Offline Beloved Servant

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Re: Pauls thorn or splinter
« Reply #28 on: May 10, 2010, 07:09:08 PM »



...and counted it all as JOY!

Offline Dallas

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Re: Pauls thorn or splinter
« Reply #29 on: May 10, 2010, 07:12:41 PM »
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...and counted it all as JOY!

Bang on!!  :thumbsup:

Zeek

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Re: Pauls thorn or splinter
« Reply #30 on: May 12, 2010, 06:46:20 AM »
Jesus had a crown of "thorns" stuck in his flesh by his enemies.   David cried out from relief from those who persecuted him. 

Psa 7:1  Shiggaion of David, which he sang unto the LORD, concerning the words of Cush the Benjamite. O LORD my God, in thee do I put my trust: save me from all them that persecute me, and deliver me:

Paul and gang was persecuted by those of the "flesh/Ishmaels".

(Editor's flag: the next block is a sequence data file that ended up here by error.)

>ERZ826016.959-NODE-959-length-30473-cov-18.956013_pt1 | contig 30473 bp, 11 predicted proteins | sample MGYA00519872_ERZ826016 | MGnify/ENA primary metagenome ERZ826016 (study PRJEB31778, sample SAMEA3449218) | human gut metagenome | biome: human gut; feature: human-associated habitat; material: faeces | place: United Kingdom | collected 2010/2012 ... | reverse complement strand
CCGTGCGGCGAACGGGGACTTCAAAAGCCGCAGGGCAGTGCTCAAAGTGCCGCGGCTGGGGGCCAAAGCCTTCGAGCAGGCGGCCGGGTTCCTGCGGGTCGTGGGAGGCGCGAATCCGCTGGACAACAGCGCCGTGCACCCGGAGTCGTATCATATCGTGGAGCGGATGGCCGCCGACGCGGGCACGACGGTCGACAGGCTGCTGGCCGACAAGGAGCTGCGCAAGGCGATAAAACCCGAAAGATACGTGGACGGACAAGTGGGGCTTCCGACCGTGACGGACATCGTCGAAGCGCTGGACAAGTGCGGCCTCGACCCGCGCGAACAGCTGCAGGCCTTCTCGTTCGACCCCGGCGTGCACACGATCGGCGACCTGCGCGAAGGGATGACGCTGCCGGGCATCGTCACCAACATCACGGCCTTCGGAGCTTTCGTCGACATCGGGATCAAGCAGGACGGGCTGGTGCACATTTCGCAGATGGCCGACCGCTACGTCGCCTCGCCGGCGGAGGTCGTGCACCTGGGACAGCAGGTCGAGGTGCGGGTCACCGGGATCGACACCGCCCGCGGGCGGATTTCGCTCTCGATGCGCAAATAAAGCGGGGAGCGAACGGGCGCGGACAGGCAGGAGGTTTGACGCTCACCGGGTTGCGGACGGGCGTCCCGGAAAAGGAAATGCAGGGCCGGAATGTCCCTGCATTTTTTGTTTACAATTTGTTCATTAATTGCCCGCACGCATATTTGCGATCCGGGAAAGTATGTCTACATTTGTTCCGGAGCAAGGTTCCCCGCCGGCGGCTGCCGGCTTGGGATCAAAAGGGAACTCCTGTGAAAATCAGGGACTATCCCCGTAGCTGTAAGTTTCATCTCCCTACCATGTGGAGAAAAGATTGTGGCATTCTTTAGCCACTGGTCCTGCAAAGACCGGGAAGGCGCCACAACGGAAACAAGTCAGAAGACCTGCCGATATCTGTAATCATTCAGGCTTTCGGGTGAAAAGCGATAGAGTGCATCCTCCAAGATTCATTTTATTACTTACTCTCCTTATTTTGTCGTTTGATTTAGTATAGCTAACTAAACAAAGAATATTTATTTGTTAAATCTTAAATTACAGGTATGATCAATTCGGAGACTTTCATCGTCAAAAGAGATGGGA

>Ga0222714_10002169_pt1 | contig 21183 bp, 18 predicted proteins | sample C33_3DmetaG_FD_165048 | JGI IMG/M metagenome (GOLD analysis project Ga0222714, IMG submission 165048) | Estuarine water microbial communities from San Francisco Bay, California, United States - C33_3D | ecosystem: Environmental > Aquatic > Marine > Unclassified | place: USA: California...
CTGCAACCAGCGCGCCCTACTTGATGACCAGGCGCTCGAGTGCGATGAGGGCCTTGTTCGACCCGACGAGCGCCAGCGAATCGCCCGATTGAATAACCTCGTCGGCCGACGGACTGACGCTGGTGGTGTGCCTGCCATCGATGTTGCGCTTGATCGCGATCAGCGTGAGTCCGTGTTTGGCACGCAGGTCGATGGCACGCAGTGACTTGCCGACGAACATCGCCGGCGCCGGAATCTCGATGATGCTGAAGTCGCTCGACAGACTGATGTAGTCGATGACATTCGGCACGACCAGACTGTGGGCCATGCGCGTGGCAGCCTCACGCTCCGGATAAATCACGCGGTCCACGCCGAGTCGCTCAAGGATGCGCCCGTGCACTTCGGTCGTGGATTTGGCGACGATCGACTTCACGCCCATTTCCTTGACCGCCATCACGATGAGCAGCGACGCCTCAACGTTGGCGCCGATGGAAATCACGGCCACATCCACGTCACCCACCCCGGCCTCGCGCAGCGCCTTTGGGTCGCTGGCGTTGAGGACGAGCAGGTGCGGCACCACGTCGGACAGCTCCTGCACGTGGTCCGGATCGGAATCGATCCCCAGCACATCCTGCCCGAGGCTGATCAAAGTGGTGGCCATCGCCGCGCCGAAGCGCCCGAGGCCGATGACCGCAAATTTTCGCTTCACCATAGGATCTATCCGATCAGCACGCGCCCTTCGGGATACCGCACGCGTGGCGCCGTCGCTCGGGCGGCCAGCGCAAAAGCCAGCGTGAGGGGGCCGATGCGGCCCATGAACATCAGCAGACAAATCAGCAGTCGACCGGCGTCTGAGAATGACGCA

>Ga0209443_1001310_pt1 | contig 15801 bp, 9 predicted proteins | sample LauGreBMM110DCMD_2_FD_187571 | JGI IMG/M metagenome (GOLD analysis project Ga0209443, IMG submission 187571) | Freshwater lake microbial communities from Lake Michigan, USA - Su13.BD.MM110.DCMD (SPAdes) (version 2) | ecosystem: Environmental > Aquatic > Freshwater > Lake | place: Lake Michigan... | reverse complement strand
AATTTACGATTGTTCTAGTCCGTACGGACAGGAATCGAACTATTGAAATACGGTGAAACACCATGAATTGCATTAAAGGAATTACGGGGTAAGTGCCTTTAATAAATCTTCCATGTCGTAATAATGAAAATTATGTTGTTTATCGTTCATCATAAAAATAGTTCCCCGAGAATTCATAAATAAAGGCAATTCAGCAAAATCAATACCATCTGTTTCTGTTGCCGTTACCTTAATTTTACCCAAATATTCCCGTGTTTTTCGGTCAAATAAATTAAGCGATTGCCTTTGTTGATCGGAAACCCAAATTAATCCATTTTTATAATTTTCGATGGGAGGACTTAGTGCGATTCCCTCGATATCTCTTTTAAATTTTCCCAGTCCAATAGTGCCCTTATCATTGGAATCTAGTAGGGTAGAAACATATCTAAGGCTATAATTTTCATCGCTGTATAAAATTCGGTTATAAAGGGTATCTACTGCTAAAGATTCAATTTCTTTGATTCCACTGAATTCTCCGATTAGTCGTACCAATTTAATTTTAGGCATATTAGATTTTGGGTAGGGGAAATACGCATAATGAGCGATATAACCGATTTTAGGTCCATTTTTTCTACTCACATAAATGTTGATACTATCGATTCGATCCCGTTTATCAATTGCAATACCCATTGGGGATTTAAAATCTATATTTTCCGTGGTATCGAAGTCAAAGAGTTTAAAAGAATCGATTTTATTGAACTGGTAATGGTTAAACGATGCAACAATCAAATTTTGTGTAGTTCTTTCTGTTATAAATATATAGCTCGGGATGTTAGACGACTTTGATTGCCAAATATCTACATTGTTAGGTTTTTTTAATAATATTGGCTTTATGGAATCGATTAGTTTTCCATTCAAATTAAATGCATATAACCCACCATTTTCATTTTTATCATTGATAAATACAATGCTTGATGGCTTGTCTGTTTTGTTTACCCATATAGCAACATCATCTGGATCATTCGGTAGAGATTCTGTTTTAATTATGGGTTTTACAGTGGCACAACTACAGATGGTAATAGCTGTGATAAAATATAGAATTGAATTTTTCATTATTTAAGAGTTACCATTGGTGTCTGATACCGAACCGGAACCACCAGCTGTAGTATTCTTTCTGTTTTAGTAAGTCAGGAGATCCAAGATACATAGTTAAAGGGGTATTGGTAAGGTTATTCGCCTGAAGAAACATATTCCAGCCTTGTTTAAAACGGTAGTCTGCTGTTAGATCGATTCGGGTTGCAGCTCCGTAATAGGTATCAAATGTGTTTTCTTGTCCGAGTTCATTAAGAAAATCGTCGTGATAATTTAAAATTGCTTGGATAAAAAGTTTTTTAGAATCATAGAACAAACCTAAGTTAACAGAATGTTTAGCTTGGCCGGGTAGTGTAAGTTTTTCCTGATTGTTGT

Mat 20:23  And he saith unto them, Ye shall drink indeed of my cup, and be baptized with the baptism that I am baptized with: but to sit on my right hand, and on my left, is not mine to give, but it shall be given to them for whom it is prepared of my Father.

Offline Molly

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Re: Pauls thorn or splinter
« Reply #31 on: May 17, 2010, 09:45:08 PM »
Letter written by Beethoven in his late 20's disclosing his increasing deafness and struggles with suicidal thoughts.  He would go on to compose for another 25 years, being completely deaf at the production of his 9th symphony.

...out of weakness were made strong,

--Heb 11




The Heiligenstadt Testament (translation)
For my brothers Carl and [Johann] Beethoven

Oh you men who think or say that I am malevolent, stubborn, or misanthropic, how greatly do you wrong me? You do not know the secret cause which makes me seem that way to you.